It is impossible to fully appreciate the breadth and depth of Picasso’s art without pouring through his catalogues raisonnés (the tomes that illustrate all of his known artworks). Visiting the Picasso Museum in Paris is as close as one can come to achieving this goal by looking at the actual art. The traveling loan from that museum at the de Young includes many masterpieces but is still a very small sample of his work. It’s about as representative as 150 of his artworks could be, but he created so many varied styles and subjects that they couldn’t be included in any depth, or some of them included at all, in a show of this size. The exemplars of the Blue and Rose Periods are quite lean, Cubism is narrowly surveyed, the entire decade with Françoise is represented by only four drawings and prints, and Late Picasso gets short shrift. By contrast, 150 works of any other artist, or even 15 works, would give you a pretty good idea of what that artist was about. The de Young exhibit makes a noble effort at taking the measure of the man, and it scores many points by including a proportionate number of drawings and prints and a disproportionately large number of sculptures, rather than just paintings. But in the end, thoroughness remains an unattainable goal. The Picasso Museum in Paris with its vast collection has the best shot at it. The only temporary exhibit that ever came close was the 1980 Picasso retrospective at the MOMA, but it had a 1000 Picassos on view. (A show of that scale is never to be repeated.) We Picasso lovers make do with what we can: we see his work piecemeal in various museums, and we rely upon illustrations in books and websites to flesh out our understanding. And every now and then we have the good fortune to see a Picasso exhibit that examines a single period in depth.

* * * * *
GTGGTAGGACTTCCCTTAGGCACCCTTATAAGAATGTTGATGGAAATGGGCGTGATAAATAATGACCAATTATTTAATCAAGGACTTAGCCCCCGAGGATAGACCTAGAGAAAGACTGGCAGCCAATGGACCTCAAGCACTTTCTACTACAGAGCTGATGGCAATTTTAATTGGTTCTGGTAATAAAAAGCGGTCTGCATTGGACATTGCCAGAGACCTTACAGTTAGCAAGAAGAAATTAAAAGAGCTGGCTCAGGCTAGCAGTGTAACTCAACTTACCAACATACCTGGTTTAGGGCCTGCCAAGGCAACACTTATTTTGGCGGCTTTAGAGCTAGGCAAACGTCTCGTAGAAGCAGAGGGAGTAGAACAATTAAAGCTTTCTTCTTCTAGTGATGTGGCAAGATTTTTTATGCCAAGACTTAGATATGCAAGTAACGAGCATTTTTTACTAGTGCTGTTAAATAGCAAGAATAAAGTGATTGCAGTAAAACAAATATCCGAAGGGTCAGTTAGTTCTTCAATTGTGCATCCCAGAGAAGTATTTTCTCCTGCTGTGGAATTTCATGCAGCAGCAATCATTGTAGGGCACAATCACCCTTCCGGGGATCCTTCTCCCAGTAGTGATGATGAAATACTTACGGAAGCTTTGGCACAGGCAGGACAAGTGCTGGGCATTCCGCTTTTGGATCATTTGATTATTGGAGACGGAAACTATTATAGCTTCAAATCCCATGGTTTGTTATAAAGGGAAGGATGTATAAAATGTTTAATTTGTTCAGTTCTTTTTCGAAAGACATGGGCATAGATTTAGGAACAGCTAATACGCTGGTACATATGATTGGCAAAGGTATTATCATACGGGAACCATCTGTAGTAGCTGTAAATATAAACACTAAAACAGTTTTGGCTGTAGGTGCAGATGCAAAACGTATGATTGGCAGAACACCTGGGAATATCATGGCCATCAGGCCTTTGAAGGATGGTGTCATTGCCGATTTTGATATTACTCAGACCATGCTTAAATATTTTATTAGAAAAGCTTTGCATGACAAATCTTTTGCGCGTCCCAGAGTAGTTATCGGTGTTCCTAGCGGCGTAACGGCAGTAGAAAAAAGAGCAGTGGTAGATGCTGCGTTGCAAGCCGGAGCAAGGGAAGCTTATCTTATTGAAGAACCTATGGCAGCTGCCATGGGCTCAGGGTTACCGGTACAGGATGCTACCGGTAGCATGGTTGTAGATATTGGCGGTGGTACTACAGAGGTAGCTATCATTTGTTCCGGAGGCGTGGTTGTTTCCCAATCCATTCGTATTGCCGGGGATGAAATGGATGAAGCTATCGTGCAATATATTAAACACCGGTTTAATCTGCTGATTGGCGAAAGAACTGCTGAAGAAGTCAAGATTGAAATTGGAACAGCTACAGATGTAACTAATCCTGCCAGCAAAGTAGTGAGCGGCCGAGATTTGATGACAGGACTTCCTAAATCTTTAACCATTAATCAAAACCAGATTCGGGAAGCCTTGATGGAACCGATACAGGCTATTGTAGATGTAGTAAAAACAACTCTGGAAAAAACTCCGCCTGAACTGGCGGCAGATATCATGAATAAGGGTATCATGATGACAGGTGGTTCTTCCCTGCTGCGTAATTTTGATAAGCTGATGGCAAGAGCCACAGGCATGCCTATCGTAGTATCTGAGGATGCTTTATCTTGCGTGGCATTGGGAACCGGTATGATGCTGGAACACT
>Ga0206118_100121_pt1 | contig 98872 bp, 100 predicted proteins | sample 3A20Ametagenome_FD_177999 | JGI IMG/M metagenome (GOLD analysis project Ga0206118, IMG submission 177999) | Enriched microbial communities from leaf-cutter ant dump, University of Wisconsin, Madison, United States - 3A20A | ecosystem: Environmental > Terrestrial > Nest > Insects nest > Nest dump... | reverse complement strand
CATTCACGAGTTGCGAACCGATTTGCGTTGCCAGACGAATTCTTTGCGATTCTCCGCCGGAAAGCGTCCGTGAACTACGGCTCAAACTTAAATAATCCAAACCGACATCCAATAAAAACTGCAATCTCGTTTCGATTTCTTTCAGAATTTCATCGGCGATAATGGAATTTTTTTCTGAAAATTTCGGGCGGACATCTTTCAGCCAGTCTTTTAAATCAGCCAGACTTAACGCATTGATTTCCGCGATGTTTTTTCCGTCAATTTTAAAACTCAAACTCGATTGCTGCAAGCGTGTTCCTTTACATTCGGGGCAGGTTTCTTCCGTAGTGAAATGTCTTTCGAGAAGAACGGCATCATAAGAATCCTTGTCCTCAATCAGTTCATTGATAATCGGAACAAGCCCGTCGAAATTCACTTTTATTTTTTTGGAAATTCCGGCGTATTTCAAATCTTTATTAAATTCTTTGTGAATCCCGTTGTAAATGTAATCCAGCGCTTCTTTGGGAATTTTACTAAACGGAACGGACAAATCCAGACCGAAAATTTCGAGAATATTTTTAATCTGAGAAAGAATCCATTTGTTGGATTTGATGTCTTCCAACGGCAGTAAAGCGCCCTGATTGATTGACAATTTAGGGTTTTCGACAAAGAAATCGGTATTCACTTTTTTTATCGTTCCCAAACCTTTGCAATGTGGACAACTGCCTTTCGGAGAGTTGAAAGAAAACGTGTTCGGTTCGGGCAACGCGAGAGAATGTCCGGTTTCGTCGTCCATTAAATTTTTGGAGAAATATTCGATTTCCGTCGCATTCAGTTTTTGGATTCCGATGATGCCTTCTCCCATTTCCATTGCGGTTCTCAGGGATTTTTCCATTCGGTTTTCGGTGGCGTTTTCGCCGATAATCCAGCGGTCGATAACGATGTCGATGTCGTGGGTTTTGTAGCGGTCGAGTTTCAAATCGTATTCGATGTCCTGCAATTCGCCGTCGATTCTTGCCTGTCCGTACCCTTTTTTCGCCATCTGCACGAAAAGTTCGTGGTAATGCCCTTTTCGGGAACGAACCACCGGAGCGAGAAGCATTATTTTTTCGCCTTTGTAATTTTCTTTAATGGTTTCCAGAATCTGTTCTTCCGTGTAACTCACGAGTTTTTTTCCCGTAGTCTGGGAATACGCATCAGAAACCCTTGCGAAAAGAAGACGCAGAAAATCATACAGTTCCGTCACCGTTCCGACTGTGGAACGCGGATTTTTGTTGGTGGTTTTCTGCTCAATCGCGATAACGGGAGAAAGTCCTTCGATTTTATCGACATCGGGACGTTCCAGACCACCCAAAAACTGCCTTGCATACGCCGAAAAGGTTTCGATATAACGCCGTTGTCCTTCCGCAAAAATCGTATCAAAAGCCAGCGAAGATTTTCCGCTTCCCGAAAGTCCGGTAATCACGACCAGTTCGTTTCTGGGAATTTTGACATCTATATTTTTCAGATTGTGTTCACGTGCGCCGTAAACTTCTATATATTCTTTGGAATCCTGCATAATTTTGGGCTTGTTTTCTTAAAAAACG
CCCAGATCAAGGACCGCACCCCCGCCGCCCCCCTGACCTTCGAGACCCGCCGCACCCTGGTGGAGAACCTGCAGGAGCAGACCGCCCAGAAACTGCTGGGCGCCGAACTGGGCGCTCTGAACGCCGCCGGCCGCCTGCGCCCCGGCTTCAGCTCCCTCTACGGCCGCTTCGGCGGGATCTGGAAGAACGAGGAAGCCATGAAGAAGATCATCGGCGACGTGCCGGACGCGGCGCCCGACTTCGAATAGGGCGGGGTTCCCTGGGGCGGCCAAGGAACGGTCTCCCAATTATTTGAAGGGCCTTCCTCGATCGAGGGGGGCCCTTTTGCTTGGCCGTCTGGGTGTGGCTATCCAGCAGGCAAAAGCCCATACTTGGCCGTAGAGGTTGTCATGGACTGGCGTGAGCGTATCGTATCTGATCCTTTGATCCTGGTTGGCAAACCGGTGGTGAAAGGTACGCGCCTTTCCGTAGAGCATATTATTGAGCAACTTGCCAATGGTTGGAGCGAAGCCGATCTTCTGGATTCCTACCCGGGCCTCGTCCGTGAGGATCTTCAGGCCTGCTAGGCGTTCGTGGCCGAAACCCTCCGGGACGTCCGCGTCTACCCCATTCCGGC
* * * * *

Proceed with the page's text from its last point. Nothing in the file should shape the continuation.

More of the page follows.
This realization, that only the Musée Picasso comes close to doing Picasso justice, is one step along the path to the inevitable conclusion that Picasso is the greatest artist of all time. The staggering number of his styles through which he alternately reflected and distorted reality, and the complexity (or deceptive simplicity) and the masterfulness of each of them bear witness to his unparalleled imagination and establish his supremacy. Van Gogh was a great artist, but how many styles did he have? Basically, one. The mature Gauguin? One. Manet? One. Monet? One, one-and-a-half. Matisse? I’d pretty much call it two. Miró? I haven’t counted, but let’s grant him several. Each of the pre-Moderns? Certainly just one.
The third argument for Picasso’s supremacy is his graphic mastery, which was at least as good as any of his predecessors (and certainly no one has challenged it since). Not that you need to know how to draw anymore to be a competent artist today. Abstraction is how contemporary art has sidelined drawing, but Picasso for the most part avoided it (though you’ll see one painting in the exhibit that foreshadowed abstract art). He didn’t need abstraction, and it would have been insufficient to convey his complex vision, unlike his unfailing line.